Paul Walter Hauser Talks Bad Reviews Ahead of 'Cruella 2'

Movies
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Lindsay Cronin

Paul Walter Hauser and the cast of Cruella are set to return to the big screen in the second installment of Cruella, Cruella 2. So, when it comes to the poor reviews the film received after the original film, it's understanding that he isn't too concerned.

After learning that some critics of Cruella, and fans of the film it was inspired by, 101 Dalmatians, had voiced negative opinions, many of which targeted the dark nature of the film's plot, Hauser, aka Horace Badun, spoke out.

Paul Walter Hauser Didn't Feel 'Cruella' Was 'Dark'

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“People getting riled up that it’s an edgy and dark movie: No, it’s not. You’re not watching dogs getting made into coats. It’s an action-adventure-crime-comedy movie with a lot of heart and if you don’t like Emma Stone and Emma Thompson you should probably get your pulse checked,” he told the Insider.

Following the release of the film, Hauser called out Vanity Fair's Richard Lawson on Twitter after seeing the writer had said he "really disliked" the film and suggested no one needed to see it.

Keep reading to see what was said.

Paul Walter Hauser Called Out His Critic on Twitter

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"CRUELLA is the origin story slash heist movie slash Devil Wears Prada slash London Punk origin story you definitely don't need. Really disliked this movie," Lawson had written.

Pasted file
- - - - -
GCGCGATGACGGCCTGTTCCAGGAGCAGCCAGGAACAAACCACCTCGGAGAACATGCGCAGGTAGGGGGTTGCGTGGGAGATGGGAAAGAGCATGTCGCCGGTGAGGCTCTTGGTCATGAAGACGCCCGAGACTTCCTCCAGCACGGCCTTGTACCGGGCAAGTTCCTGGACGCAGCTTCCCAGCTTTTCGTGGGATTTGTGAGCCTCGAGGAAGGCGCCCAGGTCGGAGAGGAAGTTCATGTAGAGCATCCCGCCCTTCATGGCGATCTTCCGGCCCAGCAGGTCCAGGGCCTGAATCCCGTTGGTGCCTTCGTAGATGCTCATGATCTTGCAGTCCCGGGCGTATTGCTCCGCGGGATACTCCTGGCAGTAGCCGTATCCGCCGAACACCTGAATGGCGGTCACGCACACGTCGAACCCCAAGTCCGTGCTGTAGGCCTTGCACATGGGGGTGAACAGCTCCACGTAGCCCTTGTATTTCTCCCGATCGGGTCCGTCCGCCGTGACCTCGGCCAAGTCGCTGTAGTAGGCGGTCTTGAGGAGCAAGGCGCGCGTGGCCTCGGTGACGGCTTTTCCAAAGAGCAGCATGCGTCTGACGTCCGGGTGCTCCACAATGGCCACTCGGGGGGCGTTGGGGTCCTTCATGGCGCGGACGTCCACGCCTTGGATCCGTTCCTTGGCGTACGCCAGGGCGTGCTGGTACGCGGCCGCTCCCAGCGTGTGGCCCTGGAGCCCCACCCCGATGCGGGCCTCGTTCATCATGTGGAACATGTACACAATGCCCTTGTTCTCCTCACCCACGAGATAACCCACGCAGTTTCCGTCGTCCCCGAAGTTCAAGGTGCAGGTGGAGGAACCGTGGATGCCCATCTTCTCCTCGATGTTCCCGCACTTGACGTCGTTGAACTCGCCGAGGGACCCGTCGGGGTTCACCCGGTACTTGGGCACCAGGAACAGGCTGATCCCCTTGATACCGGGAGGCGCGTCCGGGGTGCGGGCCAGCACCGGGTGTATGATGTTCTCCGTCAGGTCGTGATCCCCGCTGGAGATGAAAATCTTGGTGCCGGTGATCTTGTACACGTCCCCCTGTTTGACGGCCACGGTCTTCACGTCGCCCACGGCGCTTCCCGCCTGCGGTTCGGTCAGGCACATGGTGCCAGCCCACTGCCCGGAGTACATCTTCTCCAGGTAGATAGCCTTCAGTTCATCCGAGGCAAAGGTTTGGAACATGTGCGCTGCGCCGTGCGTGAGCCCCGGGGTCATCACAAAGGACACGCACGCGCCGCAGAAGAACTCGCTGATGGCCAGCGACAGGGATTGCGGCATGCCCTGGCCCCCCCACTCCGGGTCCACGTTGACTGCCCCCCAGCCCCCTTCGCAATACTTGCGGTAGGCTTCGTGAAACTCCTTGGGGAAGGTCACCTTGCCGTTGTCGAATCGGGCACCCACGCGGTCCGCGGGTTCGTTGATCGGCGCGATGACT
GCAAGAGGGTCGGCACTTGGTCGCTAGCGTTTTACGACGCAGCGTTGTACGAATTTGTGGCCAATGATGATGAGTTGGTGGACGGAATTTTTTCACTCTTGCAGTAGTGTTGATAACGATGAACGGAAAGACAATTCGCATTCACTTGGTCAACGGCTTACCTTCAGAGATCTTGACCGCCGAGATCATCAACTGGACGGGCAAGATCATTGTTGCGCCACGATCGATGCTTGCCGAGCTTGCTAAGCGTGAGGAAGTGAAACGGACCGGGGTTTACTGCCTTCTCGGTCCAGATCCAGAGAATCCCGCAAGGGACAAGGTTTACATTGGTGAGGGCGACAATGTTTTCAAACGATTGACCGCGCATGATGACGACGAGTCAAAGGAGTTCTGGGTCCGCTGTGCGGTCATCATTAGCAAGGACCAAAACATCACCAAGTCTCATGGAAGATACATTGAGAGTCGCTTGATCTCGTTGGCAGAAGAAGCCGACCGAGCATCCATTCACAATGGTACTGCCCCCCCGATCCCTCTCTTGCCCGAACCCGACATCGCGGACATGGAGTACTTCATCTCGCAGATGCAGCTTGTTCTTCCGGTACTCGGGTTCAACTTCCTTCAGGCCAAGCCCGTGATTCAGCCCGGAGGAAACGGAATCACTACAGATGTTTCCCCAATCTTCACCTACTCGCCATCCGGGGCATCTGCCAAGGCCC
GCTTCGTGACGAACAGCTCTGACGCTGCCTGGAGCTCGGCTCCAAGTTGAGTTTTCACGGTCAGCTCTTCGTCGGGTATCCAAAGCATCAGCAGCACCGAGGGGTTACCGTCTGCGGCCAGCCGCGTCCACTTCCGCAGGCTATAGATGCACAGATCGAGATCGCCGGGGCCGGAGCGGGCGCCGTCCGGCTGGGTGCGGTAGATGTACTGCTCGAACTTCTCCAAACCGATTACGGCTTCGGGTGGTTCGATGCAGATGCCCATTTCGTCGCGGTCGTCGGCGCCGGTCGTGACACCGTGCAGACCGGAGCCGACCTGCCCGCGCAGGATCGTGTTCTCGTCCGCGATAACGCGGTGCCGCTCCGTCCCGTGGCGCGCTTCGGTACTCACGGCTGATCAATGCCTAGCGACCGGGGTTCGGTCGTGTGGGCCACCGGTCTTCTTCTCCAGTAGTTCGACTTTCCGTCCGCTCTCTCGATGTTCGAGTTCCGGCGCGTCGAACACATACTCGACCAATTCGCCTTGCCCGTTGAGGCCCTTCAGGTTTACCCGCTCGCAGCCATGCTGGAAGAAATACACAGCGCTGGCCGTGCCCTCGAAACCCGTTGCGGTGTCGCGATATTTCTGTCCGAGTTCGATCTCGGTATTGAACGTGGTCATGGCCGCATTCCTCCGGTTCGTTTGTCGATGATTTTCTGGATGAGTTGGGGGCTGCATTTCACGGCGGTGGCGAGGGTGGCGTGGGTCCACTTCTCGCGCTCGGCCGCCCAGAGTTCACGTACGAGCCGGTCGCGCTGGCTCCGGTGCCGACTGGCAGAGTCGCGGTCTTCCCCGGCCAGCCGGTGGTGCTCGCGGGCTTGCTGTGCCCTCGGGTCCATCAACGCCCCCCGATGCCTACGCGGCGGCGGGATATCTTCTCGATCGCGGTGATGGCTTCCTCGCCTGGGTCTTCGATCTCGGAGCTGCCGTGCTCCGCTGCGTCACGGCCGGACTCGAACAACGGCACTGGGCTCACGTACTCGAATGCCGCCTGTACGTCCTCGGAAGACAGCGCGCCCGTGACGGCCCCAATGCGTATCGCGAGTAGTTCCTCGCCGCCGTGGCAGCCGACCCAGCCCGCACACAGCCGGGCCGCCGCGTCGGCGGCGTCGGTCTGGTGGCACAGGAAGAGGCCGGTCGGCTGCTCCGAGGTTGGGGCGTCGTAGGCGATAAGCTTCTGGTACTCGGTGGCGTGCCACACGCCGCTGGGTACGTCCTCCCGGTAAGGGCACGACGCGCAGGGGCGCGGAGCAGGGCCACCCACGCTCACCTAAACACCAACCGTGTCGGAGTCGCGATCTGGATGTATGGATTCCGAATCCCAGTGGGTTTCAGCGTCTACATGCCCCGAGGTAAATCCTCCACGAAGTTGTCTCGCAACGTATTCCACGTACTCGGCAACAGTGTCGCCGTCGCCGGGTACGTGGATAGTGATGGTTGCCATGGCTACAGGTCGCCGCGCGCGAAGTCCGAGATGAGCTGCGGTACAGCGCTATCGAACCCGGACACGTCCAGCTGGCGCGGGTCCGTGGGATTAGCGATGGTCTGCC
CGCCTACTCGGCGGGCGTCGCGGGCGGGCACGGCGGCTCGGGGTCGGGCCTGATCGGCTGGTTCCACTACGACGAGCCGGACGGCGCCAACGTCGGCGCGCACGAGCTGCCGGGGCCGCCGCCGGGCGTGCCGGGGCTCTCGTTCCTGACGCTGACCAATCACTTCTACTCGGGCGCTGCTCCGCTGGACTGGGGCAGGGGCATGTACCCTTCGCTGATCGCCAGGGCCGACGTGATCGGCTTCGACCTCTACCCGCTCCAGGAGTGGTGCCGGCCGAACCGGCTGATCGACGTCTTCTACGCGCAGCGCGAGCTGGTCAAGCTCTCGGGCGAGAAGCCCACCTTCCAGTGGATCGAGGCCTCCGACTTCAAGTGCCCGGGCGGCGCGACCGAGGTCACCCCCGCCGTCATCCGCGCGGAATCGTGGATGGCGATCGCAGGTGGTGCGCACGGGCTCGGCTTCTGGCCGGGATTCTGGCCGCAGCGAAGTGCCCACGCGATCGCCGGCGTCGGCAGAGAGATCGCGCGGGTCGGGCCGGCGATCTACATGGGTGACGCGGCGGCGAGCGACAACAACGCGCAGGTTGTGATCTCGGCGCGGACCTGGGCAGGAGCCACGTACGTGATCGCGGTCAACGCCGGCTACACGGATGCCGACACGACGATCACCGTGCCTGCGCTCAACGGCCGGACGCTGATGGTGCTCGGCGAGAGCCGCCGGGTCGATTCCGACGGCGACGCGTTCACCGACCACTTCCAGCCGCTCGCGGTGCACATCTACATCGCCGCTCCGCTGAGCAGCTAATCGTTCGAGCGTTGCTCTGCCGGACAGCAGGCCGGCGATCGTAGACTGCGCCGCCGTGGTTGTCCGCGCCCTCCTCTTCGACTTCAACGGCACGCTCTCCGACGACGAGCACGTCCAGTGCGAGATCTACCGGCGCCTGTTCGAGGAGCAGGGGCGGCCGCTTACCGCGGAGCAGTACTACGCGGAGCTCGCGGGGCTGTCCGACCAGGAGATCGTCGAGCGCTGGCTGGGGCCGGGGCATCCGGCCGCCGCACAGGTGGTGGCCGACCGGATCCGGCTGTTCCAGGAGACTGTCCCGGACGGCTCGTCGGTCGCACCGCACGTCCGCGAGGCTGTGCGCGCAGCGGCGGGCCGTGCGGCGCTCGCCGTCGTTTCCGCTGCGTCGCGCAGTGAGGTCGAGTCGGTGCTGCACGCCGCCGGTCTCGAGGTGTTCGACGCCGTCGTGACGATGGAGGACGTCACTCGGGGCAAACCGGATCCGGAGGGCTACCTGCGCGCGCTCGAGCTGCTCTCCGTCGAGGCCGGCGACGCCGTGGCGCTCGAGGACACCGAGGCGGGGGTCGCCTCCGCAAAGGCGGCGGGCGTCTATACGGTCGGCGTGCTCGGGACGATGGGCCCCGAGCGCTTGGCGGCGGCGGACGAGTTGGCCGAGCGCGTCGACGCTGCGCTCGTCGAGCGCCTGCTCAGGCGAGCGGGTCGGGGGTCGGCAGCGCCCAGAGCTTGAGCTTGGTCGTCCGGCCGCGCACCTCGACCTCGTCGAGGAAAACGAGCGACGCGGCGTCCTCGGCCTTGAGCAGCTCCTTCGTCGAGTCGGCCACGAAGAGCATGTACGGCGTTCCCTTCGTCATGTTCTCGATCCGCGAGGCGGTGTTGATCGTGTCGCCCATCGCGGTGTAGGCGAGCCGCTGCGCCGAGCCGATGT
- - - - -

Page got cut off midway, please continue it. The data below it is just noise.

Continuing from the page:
In response, Hauser poked fun at the idea that anyone was looking to Vanity Fair for movie advice.

"Before I see a film, I ALWAYS check w/ Vanity Fair, to ensure I don’t waste $10. [Vanity Fair] is the BEST resource to save ten bucks, even though their magazine costs ten dollars and they only like film [because] celebs sell their ten dollar magazine," he said in his clap-back.

Paul Walter Hauser Felt He Had to Defend His Film

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Continuing on to the Insider, Hauser said that while he did take aim at Lawson's review on Twitter, he didn't necessarily think he was a bad guy for voicing his opinion.

"I just read that review, it was one of maybe six reviews I read, and he was kind of having fun being mean spirited, sort of doing his word play instead of dissecting the film," Hauser reasoned. "I just felt it was a cheap shot so I defended my movie."

Paul Walter Hauser Didn't Think the Review Was Fair

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"I think we made a great film, it may not be for everybody, but it does so many more things right than it does wrong," Hauser continued. "If you feel you hated two things, but we did these five other things great, then you can't tell people not to see the movie. That's ridiculous. It's like me telling you not to eat at a restaurant because I didn't like the toilet paper in the bathroom and my waiter was unattractive."

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